Sunday, February 8, 2009

TSS - Modern Library's 100 Best, #1

Modern Library's 100 Best Novels Challenge - Ulysses by James Joyce

Wow, I did not like this book. I decided I would just tackle the 100 Best Novels from the beginning, and I had a feeling this would be a tough read for me, so I thought I just dive in and do my best. And what I can tell you is, I did not like this book.

From Wikipedia:

Ulysses is a novel by James Joyce, first serialized in parts in the American journal The Little Review from March 1918 to December 1920, then published in its entirety by Sylvia Beach on February 2, 1922, in Paris. It is considered one of the most important works of Modernist literature.[1]

Ulysses chronicles the passage through Dublin by its main character, Leopold Bloom, during an ordinary day, June 16, 1904. The title alludes to the hero of Homer's Odyssey (Latinised into Ulysses), and there are many parallels, both implicit and explicit, between the two works (e.g., the correspondences between Leopold Bloom and Odysseus, Molly Bloom and Penelope, and Stephen Dedalus and Telemachus). June 16 is now celebrated by Joyce's fans worldwide as Bloomsday.

Ulysses totals about 265,000 words from a vocabulary of 30,030 words (including proper names)[2] and is divided into 18 "episodes". The book has been the subject of much controversy and scrutiny since its publication, ranging from early obscenity trials to protracted textual "Joyce Wars." Ulysses' stream-of-consciousness technique, careful structuring, and experimental prose—full of puns, parodies, and allusions—as well as its rich characterisations and broad humour, have made the book perhaps the most highly regarded novel in the Modernist pantheon. In 1999, the Modern Library ranked Ulysses first on its list of the 100 best English-language novels of the 20th century.[3]

My thoughts:

This was not at all an enjoyable reading experience for me. I made the decision to read it along with a study guide - I think the first time I've ever used Cliff's Notes! - and that was actually a good decision, because otherwise I'm pretty sure I would have had no idea what was going on. I consider myself to be a pretty smart person, in general, but I am NOT smart enough for this novel. Wikipedia refers to puns, parodies, and allusions - all completely over my head. I have noticed in the past that I don't enjoy stream-of-consciousness, and that proved true here again. I feel like it was an educational reading experience, but not even a little bit fun. I'm glad to say I've read it, but don't ever want to again.

Also, I had planned to read ALL the books on the list - even if I have read something already, I was going to read it for this challenge. However, after Ulysses, I've changed my mind. I've already read Joyce's The Portrait of an Artist as a Young Man, and I'm calling it done. I don't think I can face another book like this one. Whew, I'm glad it's over!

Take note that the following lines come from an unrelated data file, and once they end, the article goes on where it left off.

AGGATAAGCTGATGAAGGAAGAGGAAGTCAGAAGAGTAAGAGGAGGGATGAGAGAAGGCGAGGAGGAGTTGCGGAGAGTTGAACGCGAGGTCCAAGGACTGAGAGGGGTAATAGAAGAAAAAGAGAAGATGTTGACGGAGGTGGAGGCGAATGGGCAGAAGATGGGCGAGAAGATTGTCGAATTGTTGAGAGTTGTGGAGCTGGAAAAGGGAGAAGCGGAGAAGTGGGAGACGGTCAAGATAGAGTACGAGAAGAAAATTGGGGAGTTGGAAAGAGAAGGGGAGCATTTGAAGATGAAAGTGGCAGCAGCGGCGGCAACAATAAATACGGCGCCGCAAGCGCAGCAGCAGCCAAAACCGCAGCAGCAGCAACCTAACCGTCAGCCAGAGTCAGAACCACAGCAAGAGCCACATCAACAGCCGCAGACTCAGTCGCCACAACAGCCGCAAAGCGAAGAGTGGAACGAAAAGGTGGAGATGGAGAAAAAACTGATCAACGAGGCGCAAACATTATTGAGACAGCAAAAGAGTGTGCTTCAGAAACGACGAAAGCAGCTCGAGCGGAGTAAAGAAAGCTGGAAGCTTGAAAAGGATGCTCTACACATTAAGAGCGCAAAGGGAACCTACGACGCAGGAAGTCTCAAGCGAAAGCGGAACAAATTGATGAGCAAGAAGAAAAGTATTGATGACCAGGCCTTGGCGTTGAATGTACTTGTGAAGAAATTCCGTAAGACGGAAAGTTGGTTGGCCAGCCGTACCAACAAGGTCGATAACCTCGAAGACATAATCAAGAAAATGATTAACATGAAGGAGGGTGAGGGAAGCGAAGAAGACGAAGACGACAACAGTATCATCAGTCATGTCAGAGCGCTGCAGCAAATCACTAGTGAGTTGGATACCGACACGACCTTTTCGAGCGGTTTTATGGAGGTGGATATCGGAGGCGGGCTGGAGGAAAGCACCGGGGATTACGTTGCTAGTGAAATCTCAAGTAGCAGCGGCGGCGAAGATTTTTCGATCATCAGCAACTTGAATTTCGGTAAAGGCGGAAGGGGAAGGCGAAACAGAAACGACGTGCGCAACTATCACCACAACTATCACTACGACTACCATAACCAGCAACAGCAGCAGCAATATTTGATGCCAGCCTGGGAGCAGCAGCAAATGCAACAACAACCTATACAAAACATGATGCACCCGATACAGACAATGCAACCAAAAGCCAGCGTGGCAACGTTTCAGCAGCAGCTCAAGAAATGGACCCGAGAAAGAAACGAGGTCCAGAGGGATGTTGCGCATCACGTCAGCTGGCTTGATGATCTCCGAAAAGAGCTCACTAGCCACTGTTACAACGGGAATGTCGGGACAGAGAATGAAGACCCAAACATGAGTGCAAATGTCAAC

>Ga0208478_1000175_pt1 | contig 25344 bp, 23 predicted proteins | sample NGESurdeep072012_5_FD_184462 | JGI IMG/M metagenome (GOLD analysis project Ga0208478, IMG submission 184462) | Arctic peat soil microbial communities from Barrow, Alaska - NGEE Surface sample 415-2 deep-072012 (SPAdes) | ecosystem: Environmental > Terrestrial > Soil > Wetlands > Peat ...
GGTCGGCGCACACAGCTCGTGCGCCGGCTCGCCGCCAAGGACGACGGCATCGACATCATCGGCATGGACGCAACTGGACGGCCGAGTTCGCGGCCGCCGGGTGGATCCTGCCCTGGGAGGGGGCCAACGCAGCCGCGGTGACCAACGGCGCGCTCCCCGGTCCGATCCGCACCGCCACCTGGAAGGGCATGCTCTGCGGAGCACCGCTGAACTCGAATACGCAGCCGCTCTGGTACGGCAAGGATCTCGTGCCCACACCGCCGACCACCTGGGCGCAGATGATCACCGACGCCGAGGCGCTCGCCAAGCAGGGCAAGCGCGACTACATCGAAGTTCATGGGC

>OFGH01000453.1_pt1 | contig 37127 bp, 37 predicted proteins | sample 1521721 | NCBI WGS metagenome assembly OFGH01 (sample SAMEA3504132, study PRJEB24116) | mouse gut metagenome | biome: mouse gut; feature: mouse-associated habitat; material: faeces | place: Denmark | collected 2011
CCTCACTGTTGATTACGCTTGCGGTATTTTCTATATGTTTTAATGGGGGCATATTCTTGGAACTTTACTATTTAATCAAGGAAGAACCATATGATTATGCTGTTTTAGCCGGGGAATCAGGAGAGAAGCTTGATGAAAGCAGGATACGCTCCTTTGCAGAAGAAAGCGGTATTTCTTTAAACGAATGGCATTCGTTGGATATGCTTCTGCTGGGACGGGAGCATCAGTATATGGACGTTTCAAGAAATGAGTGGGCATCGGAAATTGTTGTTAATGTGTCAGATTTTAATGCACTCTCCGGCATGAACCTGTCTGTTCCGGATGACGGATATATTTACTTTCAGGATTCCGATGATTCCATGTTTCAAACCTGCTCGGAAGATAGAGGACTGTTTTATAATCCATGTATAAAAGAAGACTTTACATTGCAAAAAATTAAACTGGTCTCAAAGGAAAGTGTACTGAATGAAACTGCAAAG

***Edited to add rating - 3/10


Molly said...

Congratulations on sticking it out.

I don't think I would have the perseverance nor the endurance to do so.

Hope you are selecting a "fun" read for the upcoming week :)

Ruth @ Bookish Ruth said...

You deserve a fun, light read after that. Kudos to you for staying with it -- I doubt I would have.

Anonymous said...

You know what? I think I am wierd becuase just the title of the book make me NOT want to read it. And I don't ven know what it means. I hoped you would have enjoyed it more.

Kerrie said...

I had to read ULYSSES for my English major decades ago. The lecturer decided to deal with a chapter a week and then went sick after the third week and never turned up again.
I heard about a male reading group who were discussing a page of Ulysses every week and all I could think was how many other books there were that they should be reading.
Having said that,it was a novel that broke conventions with its stream of consciousness style and it broke new ground in English literature. I'm not sure it is meant to be enjoyed

bermudaonion said...

I've never read Ulysses and really don't have a desire to do so.

Mom said...

So, on your Rating System, where woul dyo rank this one? 2? 3? You are a better woman than I!

Mom said...

Can I correct my atrocious spelling on that last post? Sheesh. Don't tell my students . . .

Elizabeth said...

Molly - yep, nothing but fun for a while!

Ruth - thanks! I do feel like I accomplished something, I think..

violetcrush - no, that does not make you weird. I think it makes you smarter than me! =)

Kerrie - that's why I stuck with it, because I knew it was "important". Gah - reading a page a week sounds horrible.

bermuda - smart lady!

Mom - I went back and added a rating. And I won't tell about the spelling. =)

Mo said...

LoL...I've decided for myself that for the 09 Celebrate the author challenge, I was - AM! - going to read some of the classics I'd "missed" growing-up; I started in Jan. with Edith Wharton's "The House of Mirth", and came away feeling quite the same way you did after this - glad to have read it and gotten it "under my belt", but can't say that I'll be looking for more of her work, anytime soon. (I prob'ly should'a went for "Ethan Frome", I think; it was not only her writing style I didn't like, but moreso, the subject matter of Lily Bart.)

Anyway...congrat's on finishing that tome! Our copy sits, unread by ME, on our living room shelf. After your review, it may stay dust-covered for awhile longer!

Zibilee said...

I have never had the urge to read this book. I don't like stream of consciousness writing at all, so I am sure this book would not be for me. Kudos to you though, for getting through it!